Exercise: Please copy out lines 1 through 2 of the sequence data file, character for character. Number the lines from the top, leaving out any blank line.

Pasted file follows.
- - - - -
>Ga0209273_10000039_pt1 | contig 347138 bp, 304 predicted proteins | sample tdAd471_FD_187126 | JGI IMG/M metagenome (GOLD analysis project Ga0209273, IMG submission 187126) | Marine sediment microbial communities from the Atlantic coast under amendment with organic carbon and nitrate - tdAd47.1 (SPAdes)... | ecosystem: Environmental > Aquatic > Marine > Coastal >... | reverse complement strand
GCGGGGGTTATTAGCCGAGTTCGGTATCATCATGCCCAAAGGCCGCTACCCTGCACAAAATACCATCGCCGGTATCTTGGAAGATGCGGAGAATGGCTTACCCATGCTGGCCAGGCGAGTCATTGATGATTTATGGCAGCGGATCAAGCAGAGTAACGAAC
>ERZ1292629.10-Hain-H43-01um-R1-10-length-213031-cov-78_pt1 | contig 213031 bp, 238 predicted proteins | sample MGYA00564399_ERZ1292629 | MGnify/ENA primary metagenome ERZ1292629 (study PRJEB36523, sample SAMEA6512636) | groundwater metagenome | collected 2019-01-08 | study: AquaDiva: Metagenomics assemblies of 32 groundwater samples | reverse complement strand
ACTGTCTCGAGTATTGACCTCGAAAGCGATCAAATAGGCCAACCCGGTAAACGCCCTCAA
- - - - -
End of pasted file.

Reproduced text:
>Ga0209273_10000039_pt1 | contig 347138 bp, 304 predicted proteins | sample tdAd471_FD_187126 | JGI IMG/M metagenome (GOLD analysis project Ga0209273, IMG submission 187126) | Marine sediment microbial communities from the Atlantic coast under amendment with organic carbon and nitrate - tdAd47.1 (SPAdes)... | ecosystem: Environmental > Aquatic > Marine > Coastal >... | reverse complement strand
GCGGGGGTTATTAGCCGAGTTCGGTATCATCATGCCCAAAGGCCGCTACCCTGCACAAAATACCATCGCCGGTATCTTGGAAGATGCGGAGAATGGCTTACCCATGCTGGCCAGGCGAGTCATTGATGATTTATGGCAGCGGATCAAGCAGAGTAACGAAC